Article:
This model worked just fine when there were more faculty positions to go around. But aside from neglecting the needs of students who don’t wish to become tenured professors, it places graduate students in a passive position in respect to their professional development. Professional development, in this model, was something that doctoral students at most universities could expect senior faculty members to provide.
Not only is this now a model of inadequate professional development, it is also a recipe for anxiety, pessimism, and a victim mentality.
While I’m not suggesting that graduate students worry less (worrying seems to come with the territory), I am suggesting that we ditch the postwar assumptions that Drucker and others rejected at least a decade ago. Will universities and colleges still be around for the duration of your career? Definitely not all of them, and those that remain will look very different by the time you retire. If you get tenure, can you stay in place for your entire career? Maybe, but will you want to?
Indeed, one of the biggest challenges that Drucker identifies for the modern knowledge worker is staying productive and engaged over an increasingly long lifespan.
If we acknowledge that universities have begun to resemble other modern organizations (another trend beyond individual or immediate control), we need to adopt a more contemporary understanding of self-management. Simply stated, self-management is about taking control of, and responsibility for, your own professional growth.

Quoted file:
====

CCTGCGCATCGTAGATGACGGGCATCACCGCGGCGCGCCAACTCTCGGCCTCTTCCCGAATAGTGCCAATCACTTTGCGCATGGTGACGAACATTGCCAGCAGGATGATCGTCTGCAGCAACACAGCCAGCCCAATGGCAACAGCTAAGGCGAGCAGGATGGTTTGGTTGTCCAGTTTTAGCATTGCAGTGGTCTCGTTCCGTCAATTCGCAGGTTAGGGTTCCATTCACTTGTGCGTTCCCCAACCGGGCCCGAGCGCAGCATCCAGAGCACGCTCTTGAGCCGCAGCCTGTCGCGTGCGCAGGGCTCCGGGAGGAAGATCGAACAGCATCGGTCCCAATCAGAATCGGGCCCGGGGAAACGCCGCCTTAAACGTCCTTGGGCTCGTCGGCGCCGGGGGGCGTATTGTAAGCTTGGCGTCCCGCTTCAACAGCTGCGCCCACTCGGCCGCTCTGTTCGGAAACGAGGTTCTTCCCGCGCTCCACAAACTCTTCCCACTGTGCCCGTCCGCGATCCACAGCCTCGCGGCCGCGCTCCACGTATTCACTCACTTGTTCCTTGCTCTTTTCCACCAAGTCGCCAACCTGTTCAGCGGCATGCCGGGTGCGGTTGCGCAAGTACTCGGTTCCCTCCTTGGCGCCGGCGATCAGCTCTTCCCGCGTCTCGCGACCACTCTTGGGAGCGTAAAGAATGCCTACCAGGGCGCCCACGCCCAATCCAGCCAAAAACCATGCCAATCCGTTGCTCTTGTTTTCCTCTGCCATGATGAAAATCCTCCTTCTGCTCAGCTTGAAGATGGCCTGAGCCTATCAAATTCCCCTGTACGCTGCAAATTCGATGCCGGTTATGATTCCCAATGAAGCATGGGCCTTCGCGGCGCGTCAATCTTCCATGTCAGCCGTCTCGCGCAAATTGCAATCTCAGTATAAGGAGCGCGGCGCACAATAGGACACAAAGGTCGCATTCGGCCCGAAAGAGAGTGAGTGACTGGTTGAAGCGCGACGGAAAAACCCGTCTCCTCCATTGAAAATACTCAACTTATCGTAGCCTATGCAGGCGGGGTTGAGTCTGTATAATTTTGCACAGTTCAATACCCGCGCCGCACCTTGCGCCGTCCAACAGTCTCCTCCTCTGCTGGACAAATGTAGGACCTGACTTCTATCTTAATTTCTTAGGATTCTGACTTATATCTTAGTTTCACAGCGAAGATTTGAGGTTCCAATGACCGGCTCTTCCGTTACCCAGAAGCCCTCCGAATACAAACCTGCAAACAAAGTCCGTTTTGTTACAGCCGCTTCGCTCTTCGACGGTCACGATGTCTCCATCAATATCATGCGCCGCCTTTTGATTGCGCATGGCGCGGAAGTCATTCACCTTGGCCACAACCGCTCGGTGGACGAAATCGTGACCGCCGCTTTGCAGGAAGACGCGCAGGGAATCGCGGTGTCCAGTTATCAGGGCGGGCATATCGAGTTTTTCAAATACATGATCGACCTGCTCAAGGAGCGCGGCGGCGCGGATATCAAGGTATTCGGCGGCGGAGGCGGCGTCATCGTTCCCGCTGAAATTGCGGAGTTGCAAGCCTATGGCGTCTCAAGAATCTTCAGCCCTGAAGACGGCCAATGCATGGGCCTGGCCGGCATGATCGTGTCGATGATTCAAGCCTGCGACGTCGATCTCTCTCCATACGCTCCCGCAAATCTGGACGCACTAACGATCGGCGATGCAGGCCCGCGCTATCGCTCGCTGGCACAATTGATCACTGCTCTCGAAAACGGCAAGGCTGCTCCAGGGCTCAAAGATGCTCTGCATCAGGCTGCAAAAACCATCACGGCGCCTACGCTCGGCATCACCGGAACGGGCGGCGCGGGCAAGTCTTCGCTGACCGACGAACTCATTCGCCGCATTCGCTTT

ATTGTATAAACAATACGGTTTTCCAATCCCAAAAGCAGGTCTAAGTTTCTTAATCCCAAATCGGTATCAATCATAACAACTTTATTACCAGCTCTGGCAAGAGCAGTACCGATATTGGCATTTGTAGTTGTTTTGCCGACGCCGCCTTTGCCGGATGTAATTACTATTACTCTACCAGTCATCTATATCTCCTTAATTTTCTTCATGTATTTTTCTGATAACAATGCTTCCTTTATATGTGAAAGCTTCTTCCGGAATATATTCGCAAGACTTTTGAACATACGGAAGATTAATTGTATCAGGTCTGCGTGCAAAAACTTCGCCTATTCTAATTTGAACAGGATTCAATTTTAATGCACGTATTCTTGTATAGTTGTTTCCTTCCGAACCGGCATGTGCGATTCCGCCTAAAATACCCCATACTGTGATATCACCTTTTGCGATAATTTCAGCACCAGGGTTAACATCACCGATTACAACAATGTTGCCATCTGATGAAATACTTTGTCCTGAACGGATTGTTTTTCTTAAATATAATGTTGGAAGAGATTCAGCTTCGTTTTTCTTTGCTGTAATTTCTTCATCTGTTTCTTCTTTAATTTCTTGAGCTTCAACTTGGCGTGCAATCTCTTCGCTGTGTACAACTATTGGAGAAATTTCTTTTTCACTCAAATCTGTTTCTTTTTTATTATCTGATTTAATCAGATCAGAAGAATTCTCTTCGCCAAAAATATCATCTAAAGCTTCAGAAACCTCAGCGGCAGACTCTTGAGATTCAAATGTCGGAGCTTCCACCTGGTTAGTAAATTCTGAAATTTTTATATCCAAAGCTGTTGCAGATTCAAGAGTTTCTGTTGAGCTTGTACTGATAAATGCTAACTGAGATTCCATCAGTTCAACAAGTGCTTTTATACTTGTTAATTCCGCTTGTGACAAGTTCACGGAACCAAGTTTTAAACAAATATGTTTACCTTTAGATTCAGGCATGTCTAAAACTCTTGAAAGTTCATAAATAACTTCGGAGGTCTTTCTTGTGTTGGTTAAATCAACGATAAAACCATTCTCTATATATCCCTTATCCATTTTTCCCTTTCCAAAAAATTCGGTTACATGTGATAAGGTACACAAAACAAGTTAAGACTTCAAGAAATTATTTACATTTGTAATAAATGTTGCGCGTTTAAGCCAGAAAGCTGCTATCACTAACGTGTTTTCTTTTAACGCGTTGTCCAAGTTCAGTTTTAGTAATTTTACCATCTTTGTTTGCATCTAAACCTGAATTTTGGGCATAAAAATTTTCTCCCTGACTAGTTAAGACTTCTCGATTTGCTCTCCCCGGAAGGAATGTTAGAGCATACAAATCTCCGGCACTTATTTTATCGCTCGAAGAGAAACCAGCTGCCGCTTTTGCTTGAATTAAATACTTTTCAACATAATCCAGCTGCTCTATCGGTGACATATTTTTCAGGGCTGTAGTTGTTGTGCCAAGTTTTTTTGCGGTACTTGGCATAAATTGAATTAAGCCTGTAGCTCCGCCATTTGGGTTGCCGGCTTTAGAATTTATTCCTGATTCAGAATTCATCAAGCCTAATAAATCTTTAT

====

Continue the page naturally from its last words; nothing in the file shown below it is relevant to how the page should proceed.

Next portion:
Happily, many Duke Ph.D. students are doing this already. I see them making tremendous progress in their programs while taking advantage of a wide range of academic and professional development resources at Duke and beyond. These students have productive relationships with their graduate faculty, but also seek out multiple mentors with diverse backgrounds and perspectives.
New Perspective for Humanities Ph.D. Students
Other strategies critical to self-management, according to Drucker, include the following:
- Knowledge of self. “Successful careers are not planned. They develop when people are prepared for opportunities because they know their strengths, their method of work, and their values.”
- Knowledge of others. “Most people work with others and are effective with other people. … Managing yourself requires taking responsibility for relationships.”
This advice might seem like common sense, but when we contextualize it within a Ph.D. program, it implies a paradigm shift in our definition of a professional scholar. To take the concept of “managing oneself” seriously and put it into practice, we can’t spend all our time cultivating ideas and scrutinizing texts.
Might cultivating your relationships be just as important as cultivating your ideas in a seminar paper or dissertation?
Might strengths and work habits—both your own and those of others—be as compelling a subject of reflection alongside the last scholarly book or trove of archival materials you analyzed?
Humanities graduate students need to pose and answer these questions for themselves, but not in isolation. Reach out to a trusted mentor or form new ones as you find a community in which to explore new ideas and develop strategies for your professional growth. Or schedule an advising appointment: I would love to hear what you come up with.